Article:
The decisions you make about portfolio structure will have a greater impact on your portfolio’s returns and risks than stock selection, trading or just about anything else. Several academic studies have empirically demonstrated this fact, including two that show that all of the average portfolio’s return, and as much as 90 percent of its variability over time (i.e. risk), are explained by portfolio structure. This may surprise some readers, especially those who have been in the habit of taking hot tips from stock brokers. But if you want to be a better investor, you need to break the hot tip habit and focus on portfolio structure.
What is portfolio structure?
Portfolio structure refers to the strategic composition of your portfolio and answers questions such as:
- What return does my portfolio need to earn in order to accomplish my goals?
- What portfolio structure can deliver that return with the least amount of risk?
- How much of my portfolio should I invest in stocks?
- How much should be in bonds or money market funds?
- Should I invest in the United States or overseas?
- Should the bond maturities be longer or shorter?
- How much of my portfolio can I invest in illiquid assets?
Answering these questions thoroughly will require effort on your part to understand your goals and time horizons. In our experience, investors who take the time to answer the questions of portfolio structure are better able to withstand challenging market environments. In other words, they become much better investors.
The academic evidence
The first academic study to address the importance of portfolio structure was published in 1986 by Gary Brinson, Randolph Hood, and Gilbert Beebower in the Financial Analysts Journal. Their article, “Determinants of Portfolio Performance,” looked at quarterly returns of 91 large U.S. pension funds from 1974 to 1983. They found that, on average, 93.6 percent of the variation in portfolio returns was explained by portfolio structure.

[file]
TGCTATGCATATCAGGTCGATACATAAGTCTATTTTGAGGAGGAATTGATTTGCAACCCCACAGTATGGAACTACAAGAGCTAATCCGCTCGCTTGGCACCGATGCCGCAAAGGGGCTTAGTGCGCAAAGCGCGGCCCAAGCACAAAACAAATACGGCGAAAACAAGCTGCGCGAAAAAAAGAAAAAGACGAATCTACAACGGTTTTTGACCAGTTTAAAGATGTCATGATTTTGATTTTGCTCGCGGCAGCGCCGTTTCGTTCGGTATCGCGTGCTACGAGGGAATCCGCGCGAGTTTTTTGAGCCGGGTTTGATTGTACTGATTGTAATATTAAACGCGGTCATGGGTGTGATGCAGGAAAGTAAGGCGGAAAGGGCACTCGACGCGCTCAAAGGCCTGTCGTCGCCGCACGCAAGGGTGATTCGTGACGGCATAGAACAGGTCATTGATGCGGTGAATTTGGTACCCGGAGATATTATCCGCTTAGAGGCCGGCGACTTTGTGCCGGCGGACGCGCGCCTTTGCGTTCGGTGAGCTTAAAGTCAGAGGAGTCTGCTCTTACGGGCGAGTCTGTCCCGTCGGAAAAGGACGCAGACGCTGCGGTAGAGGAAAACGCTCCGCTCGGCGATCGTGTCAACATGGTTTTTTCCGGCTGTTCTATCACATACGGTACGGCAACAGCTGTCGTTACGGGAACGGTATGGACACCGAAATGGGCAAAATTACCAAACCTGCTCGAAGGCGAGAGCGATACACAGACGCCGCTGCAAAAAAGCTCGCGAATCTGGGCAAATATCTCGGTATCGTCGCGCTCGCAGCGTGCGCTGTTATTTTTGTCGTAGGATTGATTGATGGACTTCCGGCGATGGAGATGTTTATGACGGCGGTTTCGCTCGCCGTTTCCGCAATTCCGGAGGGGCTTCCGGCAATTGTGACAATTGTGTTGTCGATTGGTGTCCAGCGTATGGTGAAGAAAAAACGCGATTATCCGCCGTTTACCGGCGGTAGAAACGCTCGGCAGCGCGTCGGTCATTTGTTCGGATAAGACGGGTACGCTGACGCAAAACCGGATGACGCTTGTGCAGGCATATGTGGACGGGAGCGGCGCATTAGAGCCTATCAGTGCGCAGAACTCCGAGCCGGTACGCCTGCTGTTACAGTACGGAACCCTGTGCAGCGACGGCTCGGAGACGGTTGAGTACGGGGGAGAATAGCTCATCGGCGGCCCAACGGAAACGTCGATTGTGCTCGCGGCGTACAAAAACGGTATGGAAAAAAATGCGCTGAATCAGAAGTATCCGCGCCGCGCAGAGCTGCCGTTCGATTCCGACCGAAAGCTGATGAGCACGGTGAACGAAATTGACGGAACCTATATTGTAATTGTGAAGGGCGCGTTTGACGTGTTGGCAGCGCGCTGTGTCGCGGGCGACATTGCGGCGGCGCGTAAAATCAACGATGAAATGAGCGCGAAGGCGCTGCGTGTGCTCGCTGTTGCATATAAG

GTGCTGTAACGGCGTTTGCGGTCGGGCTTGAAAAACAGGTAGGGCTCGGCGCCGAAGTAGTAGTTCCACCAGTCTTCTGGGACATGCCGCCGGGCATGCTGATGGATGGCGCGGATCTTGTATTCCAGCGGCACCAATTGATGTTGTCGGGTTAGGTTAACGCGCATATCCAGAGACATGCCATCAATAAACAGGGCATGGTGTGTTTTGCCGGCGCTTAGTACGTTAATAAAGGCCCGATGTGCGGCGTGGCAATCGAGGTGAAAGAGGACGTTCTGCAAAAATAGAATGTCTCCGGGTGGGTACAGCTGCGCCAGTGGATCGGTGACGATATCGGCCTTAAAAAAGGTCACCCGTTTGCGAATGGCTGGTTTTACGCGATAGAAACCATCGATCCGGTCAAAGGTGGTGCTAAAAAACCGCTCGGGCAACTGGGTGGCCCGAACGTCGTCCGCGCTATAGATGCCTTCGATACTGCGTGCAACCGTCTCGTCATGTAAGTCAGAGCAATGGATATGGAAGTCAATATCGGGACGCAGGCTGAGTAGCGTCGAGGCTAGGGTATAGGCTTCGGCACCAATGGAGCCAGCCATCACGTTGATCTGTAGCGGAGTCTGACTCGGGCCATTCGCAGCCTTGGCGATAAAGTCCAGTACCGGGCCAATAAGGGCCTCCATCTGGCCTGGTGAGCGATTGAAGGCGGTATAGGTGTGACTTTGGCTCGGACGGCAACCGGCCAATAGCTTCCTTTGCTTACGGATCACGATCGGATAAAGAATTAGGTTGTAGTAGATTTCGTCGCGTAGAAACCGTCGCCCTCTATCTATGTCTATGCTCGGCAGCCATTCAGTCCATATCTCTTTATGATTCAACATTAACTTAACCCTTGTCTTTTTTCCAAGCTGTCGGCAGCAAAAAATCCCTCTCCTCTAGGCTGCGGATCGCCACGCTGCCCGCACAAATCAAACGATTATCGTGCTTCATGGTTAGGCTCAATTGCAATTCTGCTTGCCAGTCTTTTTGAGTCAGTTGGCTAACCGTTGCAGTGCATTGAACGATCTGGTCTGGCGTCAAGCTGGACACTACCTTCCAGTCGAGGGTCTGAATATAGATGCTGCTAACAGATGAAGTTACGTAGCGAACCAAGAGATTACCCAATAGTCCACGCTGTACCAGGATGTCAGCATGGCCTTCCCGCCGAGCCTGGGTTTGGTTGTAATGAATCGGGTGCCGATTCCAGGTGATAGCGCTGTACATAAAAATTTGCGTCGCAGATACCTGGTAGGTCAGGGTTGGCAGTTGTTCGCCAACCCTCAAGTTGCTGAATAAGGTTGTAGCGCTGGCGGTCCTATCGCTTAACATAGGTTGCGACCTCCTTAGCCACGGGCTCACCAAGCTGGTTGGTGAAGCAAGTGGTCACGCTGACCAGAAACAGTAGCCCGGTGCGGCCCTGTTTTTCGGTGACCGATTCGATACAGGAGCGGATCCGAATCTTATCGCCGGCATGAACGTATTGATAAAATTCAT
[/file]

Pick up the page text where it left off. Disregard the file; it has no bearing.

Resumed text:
In 1991, Brinson and his colleagues updated the study with quarterly returns of 82 large U.S. pension funds from 1978 to 1987. This updated study estimated that 91.5 percent of the variability in returns across time was explained by portfolio structure. These two studies ignited a firestorm within finance and investment circles. The findings directly challenged the underpinnings of an entire industry. If the authors were correct, why bother with stock picking or market timing?
In a 1999 article for the Journal of Portfolio Management, Ronald Surz, Dale Stevens and Mark Wimer took a closer look at the Brinson study. They noted that the critics of the Brinson study based their criticism on a mischaracterization of Brinson’s conclusions. Brinson and his colleagues never made any statement about drivers of performance. Their work focused on variations in returns. To Surz, Stevens and Wimer, the Brinson study stopped short of answering the real question: How much of a portfolio's return did asset allocation explain?
To answer this question, Surz et al. recognized that the total return of a portfolio could be broken down into two parts, the return from asset allocation and the return from active management decisions (i.e., market timing, stock selection, trading, etc.). If they could calculate the return from the portfolio’s asset allocation, any excess return beyond the asset allocation return could be ascribed to active management.
The authors looked at 10 years of monthly returns for 94 U.S. balanced mutual funds in the Morningstar database and 5 years of quarterly returns for 53 U.S. pension funds. The endpoint for both studies was 31 March 1998. They calculated the portfolio return for each portfolio by measuring the performance of a portfolio of index funds held in proportion to the portfolio’s asset allocation. They then compared the portfolio returns with the asset allocation returns and found that, on average, asset allocation returns were higher than the portfolio returns. In other words, active management decisions such as stock selection and market timing, together with trading costs and management fees, subtracted from portfolio performance for all but a few of the very top performing funds. Even among the best funds, active management explained only 15 percent of the returns. Active portfolio management decisions added little or no value.
The academic evidence could not be clearer. The decisions you make regarding the structure of your portfolio will have far greater impact on your performance and risk than anything else you will do. It pays to make these decisions carefully.